Thursday, November 22, 2001
Not just a matter of dollars
The King of Coins will soon serve the King of Kings.
That is how Phil Flannagan gives thanks.
On this day of Thanksgiving, he plans to count his blessings as he prepares to give them away.
A week from Friday, his unique collection of silver dollars goes on the auction block in Baltimore. He's donating the proceeds to help build a planned $7 million expansion for Warren County's Middletown Christian School.
The Flannagan Collection includes the King of Coins, a rare 1804 silver dollar. Only 15 exist.
Three years after he bought the coin, he's putting it up for auction. Bidding starts at $500,000. The last time one of these coins was sold at auction, in 1997, it went for $4.1 million.
How Phil Flannagan amassed a fortune in coins and decided to give it away is a Thanksgiving story of faith, admiration and wonder.
This 48-year-old man's faith is so strong he's donating his earthly possessions to do good and further the cause of Christ.
His firm beliefs are to be admired. They make you wonder how you would give thanks if you were in his shoes.
Phil Flannagan does not come from wealth. I'm a Lebanon boy. Born and raised. Still lives there. Graduated from Lebanon High School. Went to work at Kroger as a bagger.
His dad worked on the assembly line at the Frigidaire plant. His mom was a housewife.
Phil stayed on at Kroger. Moved up to head dairy clerk before taking an early retirement. He was making more money a small fortune and having more fun at his second job, selling guns and owning a firearms distributor.
Collecting coins made him happiest. He started early. At age 5.
Pennies, nickels, dimes caught his eye.
They're pretty. But to enjoy them you have to have a magnifying glass. I wanted something big to look at.
1804 silver dollar
He thanks his Uncle Ralph for starting his collection of silver dollars.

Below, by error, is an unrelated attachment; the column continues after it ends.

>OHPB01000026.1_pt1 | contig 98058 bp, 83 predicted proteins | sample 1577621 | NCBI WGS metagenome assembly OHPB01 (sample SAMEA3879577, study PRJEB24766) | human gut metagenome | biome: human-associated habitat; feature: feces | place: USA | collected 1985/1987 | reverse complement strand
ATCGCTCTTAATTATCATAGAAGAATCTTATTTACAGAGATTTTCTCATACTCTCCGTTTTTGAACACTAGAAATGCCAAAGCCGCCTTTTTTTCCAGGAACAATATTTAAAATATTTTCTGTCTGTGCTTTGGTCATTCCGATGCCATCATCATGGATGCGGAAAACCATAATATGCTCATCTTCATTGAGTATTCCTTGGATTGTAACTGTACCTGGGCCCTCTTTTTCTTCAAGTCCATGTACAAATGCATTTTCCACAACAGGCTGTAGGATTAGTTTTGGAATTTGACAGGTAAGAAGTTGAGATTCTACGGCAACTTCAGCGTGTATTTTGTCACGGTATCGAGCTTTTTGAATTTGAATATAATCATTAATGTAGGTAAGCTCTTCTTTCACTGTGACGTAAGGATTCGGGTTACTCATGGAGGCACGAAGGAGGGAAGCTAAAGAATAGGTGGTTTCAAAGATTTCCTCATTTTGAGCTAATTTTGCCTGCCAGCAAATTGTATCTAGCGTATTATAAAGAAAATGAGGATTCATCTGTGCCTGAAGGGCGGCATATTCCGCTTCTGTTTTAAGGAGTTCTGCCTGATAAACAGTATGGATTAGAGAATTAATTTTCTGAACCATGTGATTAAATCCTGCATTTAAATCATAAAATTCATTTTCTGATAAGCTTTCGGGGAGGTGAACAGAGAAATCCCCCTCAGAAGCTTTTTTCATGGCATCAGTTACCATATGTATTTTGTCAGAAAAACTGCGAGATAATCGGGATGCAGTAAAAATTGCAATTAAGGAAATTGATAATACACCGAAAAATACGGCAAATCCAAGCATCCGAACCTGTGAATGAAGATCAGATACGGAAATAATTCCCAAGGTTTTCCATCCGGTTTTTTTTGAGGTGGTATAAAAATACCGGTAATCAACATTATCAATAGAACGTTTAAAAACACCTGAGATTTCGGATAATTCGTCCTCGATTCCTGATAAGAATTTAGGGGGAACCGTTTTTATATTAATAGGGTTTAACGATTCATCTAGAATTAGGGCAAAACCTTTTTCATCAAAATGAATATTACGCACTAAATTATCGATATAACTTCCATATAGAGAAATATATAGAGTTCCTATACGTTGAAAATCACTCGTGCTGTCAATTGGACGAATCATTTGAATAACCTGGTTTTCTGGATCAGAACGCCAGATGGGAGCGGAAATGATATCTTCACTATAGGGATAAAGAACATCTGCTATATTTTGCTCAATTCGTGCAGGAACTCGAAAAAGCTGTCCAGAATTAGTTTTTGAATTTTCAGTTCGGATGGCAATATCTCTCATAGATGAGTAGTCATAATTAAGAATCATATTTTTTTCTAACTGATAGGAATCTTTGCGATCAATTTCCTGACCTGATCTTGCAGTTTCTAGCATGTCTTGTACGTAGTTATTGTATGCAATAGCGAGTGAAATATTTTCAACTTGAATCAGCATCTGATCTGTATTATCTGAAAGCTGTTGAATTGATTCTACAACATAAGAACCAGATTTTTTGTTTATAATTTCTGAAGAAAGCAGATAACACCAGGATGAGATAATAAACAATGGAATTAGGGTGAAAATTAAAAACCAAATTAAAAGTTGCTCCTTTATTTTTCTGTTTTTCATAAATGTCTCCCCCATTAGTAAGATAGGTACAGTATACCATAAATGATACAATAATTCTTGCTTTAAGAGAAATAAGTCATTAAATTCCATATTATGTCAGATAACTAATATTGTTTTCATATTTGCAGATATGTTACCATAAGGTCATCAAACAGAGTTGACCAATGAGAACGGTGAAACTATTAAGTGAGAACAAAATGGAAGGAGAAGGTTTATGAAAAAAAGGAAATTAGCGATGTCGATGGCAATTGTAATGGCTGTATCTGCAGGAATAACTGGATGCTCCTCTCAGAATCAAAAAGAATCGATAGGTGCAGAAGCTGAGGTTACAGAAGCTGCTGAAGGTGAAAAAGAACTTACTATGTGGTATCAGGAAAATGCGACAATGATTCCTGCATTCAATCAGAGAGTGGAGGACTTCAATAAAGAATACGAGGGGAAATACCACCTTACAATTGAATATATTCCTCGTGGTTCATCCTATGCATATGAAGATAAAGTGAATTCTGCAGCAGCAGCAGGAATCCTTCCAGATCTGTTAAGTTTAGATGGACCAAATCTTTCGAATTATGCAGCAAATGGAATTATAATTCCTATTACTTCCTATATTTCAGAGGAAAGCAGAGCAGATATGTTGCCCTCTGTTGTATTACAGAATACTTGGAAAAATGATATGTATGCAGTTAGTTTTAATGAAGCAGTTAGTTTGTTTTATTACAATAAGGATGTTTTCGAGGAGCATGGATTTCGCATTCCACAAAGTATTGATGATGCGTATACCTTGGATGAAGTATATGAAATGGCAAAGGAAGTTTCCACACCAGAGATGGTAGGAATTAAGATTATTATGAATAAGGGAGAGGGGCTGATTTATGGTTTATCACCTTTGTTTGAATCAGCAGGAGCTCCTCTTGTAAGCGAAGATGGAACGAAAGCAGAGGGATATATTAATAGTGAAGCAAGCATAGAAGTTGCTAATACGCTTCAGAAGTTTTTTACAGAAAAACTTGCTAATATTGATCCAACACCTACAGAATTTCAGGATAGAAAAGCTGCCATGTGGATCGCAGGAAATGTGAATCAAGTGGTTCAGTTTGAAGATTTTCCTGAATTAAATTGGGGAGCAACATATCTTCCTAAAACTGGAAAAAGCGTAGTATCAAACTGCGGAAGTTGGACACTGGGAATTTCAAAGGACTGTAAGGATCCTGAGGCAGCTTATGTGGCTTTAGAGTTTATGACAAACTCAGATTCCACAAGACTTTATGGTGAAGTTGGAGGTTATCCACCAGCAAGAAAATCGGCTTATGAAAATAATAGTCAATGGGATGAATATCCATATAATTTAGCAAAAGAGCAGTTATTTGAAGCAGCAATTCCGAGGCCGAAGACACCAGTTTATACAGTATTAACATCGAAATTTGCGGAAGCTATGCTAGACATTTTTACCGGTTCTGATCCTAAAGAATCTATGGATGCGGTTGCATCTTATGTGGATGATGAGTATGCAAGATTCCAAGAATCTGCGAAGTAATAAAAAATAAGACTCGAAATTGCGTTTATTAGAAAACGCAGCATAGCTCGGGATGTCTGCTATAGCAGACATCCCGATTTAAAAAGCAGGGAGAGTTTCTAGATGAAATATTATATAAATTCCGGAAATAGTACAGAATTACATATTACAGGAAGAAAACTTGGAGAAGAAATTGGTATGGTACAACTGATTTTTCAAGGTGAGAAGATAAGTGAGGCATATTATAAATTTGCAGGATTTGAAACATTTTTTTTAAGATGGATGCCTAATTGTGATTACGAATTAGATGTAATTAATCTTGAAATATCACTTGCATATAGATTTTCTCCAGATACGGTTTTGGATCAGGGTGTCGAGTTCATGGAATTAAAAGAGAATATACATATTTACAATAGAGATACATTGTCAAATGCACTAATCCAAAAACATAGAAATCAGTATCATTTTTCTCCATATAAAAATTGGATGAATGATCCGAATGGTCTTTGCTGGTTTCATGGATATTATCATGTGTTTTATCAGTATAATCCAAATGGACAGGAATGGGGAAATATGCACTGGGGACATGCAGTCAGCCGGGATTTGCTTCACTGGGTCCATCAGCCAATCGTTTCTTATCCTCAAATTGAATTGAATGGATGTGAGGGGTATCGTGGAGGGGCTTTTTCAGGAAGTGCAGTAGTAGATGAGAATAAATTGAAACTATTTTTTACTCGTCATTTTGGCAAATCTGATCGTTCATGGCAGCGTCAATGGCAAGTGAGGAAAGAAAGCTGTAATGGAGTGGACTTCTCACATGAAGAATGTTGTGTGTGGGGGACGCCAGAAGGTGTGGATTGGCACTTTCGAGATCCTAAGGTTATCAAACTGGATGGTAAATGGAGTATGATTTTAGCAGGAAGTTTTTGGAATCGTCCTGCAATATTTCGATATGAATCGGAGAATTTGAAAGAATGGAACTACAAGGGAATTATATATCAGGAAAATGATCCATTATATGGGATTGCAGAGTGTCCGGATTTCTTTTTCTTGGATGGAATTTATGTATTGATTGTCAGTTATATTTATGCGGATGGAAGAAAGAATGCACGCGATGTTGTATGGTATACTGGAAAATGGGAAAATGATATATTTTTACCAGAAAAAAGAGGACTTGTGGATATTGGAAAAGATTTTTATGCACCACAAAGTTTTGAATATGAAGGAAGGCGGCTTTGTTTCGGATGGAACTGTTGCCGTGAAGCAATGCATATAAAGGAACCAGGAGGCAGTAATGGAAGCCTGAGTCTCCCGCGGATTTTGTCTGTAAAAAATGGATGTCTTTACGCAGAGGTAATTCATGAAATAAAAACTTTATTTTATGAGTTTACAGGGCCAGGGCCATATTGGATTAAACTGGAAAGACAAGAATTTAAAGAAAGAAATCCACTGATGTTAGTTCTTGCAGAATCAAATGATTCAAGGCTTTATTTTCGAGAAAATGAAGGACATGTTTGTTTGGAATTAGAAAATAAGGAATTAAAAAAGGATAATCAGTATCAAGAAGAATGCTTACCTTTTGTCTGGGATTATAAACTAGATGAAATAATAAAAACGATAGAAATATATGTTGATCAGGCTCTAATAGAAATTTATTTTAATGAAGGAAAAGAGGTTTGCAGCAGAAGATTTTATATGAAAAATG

My uncle carried a pocket piece, a special coin. It was a worn, 1922 silver dollar. Many, many times I'd ask him to show it to me.
One day, when I was 7 or 8, I asked to see it. He took it out of his pocket and said, "You can have it.' At the time, I thought it was worth more than anything in the world.
Forty years later, Phil Flannagan will sell silver dollars worth millions and donate the proceeds.
Ownership of these coins is not what it's all about, he said. Giving them away, doing good with them is what matters.
He kept one silver dollar from his collection. It's worn. And dated 1922.
To a coin dealer, it's worth $4. To Phil Flannagan, it's priceless.
That silver dollar belonged to his Uncle Ralph.
I'll have that forever, Phil said.
He keeps it as a reminder. Of what gifts can do. And whom to thank.
Columnist Cliff Radel can be reached at 768-8379; fax 768-8340; e-mail firstname.lastname@example.org.
Saks to get $6.6M subsidy
Giving thanks for those who serve
From far away, a new family
Family, friends mourn boy who always smiled
Armed man sought in slaying
Guard unit headed to Kuwait
Tristate A.M. Report
CROWLEY: Ky. Politics
RADEL: Rare gifts
Deerfield Twp. OKs payouts for retiring workers
Mason plans Christmas event
Churches seek probe of game lobby
Electric chair banned in Ohio
Judge told to reconsider abortion case
Police chief not charged in attack on football coach
Brothers fondly recalled
FBI: 'Potbellied bandit' wanted
Flaig will run for second term
OxyContin overdose kills tot
Rain takes care of Ky. wildfires
Schrand in county atty. race